In Book 1, Chapter 10, Puzo develops the theme of business versus personal by contrasting the approaches of Sonny and Michael. Both of them come to the same conclusion: Sollozzo has to be killed as soon as possible. However, the methods they use to come to this conclusion are totally different. Because of his temper, Sonny feels compelled to kill Sollozzo to get back at him for trying to kill the Don. Sonny's decision, therefore, is based solely on emotion. However, Michael uses reason to come to his decision. Sollozzo knows the only way he can win against the Corleones is to kill the Don. Because of this, Sollozzo must be killed soon. Also, Michael is the only person who can get close enough to Sollozzo to kill him. If Clemenza, Tessio, or someone else could do the job, Michael would be more than willing to let them. Even so, Michael's motivation is based on an intense, cold hatred. This hatred comes from people trying to harm his family, especially his father. In the previous chapter, as Michael tries to protect his father, he feels an intense anger at his father's enemies. However, Michael, like his father, has the ability to suppress his hatred enough to let his reason function efficiently.

Michael's willingness to kill Sollozzo and McCluskey is strongly influenced by the patriarchal family. By volunteering to commit this murder and planning how to do it, Michael shows himself as a strong, forceful male, the type of man admired in the patriarchal system. Because of this, Michael gets furious at Sonny for teasing him. Sonny treats Michael as a little kid who doesn't know what he is talking about. Sonny tells Michael, "This is no hero business, kid, you don't shoot people from a mile away." Michael accuses Sonny of thinking he is not man enough to do the job. Michael's anger causes Sonny to back down. Michael asserts himself as the dominant male in his family. In an ironic twist, Sollozzo sets up a meeting with Michael because he views him as a sissy. Because Sollozzo believes Michael does not fit into the macho, patriarchal system, he thinks Michael is safe. This situation is an example of dramatic irony because the reader is aware that Michael has accepted his role as a dominant male in his family, but Sollozzo is not aware of this.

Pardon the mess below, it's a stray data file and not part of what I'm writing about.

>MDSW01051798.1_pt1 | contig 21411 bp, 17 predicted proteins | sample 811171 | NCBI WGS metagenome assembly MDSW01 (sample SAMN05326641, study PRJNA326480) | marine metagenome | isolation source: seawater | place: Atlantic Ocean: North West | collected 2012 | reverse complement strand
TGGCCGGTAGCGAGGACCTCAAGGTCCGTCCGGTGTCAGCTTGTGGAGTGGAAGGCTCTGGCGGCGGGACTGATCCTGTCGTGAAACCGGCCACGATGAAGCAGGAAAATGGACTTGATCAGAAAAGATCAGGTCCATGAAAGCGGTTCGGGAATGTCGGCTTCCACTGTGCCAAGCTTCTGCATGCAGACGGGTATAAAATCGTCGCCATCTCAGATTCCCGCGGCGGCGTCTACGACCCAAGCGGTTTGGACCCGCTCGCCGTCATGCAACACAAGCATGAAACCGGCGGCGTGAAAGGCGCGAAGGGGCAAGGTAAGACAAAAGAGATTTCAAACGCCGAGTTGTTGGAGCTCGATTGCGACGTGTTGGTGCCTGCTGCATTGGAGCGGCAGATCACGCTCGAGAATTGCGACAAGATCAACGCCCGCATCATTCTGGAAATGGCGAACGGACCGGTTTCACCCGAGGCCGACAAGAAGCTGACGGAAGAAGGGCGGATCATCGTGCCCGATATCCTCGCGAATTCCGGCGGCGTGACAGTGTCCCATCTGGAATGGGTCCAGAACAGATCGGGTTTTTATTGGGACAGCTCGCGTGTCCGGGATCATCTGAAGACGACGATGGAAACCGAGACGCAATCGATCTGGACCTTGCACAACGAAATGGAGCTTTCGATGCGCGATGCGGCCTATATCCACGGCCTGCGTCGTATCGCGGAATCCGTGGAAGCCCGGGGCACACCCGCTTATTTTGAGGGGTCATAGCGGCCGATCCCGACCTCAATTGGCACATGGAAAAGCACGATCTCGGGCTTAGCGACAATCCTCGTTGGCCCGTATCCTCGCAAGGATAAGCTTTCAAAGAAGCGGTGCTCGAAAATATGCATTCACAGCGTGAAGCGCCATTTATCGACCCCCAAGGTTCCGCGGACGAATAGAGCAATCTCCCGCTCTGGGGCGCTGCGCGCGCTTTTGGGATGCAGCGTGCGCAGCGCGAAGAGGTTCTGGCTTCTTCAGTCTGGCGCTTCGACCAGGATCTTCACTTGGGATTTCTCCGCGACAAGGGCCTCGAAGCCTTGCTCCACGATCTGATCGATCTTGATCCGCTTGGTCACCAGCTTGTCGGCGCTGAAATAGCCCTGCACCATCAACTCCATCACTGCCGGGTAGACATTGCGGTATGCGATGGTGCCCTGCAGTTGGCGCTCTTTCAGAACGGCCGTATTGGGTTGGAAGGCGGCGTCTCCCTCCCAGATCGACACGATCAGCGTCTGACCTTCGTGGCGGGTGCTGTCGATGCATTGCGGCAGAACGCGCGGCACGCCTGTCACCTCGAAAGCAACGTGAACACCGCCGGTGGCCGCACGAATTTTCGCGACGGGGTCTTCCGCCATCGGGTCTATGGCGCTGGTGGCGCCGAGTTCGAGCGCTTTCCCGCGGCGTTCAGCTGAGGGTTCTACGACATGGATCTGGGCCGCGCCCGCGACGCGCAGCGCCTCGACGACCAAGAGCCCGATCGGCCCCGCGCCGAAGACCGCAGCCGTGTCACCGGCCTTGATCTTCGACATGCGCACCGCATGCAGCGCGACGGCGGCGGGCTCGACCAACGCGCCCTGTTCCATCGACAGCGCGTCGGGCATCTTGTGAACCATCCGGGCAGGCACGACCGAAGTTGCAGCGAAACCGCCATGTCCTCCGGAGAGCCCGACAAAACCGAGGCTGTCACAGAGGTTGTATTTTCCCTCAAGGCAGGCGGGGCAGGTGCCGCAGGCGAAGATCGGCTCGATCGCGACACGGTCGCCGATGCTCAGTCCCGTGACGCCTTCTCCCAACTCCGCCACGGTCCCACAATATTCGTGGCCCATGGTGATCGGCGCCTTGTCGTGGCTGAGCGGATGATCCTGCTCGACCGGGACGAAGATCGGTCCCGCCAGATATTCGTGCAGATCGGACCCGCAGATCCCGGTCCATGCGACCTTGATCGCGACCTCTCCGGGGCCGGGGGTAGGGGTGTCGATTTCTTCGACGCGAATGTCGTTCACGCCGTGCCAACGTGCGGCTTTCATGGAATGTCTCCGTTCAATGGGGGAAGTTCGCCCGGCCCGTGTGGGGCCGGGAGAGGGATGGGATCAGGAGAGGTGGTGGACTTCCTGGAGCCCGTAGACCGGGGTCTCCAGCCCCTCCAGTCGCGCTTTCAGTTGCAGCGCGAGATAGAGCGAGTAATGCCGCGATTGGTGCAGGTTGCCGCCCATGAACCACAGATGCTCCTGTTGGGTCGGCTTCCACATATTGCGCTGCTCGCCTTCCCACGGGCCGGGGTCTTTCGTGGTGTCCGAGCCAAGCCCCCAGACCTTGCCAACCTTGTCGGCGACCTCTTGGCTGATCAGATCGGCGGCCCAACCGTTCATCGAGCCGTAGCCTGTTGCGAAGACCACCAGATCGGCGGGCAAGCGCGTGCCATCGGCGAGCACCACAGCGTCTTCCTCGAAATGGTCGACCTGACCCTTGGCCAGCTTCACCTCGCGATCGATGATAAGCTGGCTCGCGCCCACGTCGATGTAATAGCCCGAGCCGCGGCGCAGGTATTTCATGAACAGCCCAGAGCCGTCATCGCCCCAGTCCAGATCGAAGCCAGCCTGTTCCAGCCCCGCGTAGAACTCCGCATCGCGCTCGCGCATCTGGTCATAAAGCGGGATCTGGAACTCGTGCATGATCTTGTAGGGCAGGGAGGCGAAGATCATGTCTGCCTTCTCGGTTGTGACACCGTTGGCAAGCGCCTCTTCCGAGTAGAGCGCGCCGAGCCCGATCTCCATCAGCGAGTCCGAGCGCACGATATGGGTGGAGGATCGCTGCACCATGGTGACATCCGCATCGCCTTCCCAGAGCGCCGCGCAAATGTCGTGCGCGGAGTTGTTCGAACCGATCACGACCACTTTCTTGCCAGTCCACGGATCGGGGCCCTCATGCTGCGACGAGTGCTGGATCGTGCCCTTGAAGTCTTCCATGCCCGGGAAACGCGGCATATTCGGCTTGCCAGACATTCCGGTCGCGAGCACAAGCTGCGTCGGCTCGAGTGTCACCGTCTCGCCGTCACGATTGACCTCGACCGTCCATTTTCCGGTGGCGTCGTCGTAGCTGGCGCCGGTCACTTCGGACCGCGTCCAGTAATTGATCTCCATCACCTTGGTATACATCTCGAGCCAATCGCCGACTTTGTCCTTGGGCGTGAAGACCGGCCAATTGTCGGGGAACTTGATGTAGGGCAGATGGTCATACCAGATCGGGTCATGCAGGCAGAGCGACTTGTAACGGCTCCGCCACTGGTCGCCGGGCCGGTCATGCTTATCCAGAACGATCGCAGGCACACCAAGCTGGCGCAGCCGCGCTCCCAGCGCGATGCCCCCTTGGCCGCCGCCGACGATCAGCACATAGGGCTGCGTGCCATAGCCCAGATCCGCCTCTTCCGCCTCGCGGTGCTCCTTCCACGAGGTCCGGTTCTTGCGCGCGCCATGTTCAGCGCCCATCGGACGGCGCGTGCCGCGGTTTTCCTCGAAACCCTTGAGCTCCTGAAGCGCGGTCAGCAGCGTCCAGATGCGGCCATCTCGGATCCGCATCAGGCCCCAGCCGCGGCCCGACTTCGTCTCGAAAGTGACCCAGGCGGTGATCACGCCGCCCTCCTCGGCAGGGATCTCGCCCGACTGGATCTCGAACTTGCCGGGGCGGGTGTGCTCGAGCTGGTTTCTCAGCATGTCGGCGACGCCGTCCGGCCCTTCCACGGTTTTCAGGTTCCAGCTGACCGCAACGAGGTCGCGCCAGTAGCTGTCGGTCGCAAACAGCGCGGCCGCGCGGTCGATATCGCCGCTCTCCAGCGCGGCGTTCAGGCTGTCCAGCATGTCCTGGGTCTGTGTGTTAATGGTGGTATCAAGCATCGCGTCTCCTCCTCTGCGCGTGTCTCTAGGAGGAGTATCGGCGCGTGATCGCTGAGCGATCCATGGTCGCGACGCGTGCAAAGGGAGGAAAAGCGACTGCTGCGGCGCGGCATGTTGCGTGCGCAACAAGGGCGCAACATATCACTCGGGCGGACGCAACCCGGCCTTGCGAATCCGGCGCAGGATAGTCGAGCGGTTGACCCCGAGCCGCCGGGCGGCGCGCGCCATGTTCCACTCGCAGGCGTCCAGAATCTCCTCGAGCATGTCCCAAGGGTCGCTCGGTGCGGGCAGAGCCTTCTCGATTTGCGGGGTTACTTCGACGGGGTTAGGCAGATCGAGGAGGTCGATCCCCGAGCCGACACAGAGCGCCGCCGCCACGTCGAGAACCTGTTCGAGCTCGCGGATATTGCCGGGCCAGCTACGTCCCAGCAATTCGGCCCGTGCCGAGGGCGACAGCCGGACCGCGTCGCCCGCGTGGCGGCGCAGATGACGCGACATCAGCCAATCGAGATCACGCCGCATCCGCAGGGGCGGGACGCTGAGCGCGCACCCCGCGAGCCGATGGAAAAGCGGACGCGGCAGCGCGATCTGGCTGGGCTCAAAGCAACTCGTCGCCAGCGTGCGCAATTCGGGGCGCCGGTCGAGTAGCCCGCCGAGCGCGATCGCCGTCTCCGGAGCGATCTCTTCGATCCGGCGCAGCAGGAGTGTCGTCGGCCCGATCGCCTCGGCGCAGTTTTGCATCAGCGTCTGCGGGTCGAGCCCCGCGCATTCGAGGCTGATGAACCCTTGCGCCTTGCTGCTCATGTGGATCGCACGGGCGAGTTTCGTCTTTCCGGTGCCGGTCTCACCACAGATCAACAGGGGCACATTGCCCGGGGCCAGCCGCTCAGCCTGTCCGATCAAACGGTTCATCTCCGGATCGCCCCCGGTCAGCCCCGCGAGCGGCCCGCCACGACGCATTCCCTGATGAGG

Puzo conveys the theme of loyalty versus treachery and the theme of power and greed mainly through the crooked cop, Captain McCluskey. The police are supposed to protect people from being killed instead of arranging for them to be killed. McCluskey's removing the Don's guards could be seen as a type of treachery against the public trust. Michael was probably aware that some police are crooked. Even so, Michael's face-to-face confrontation with this corruption in the form of McCluskey probably had a strong effect on him. This interaction most likely confirms for Michael that everyone, not just the Mafia, are corrupted by power and greed. Indeed, McCluskey is known for his willingness to be bribed by the highest bidder. Because of this widespread corruption, Michael could easily rationalize his involvement with his family's criminal activities. Everyone is greedy, especially men who take significant actions in the world. His family just does not have the façade of being legitimate.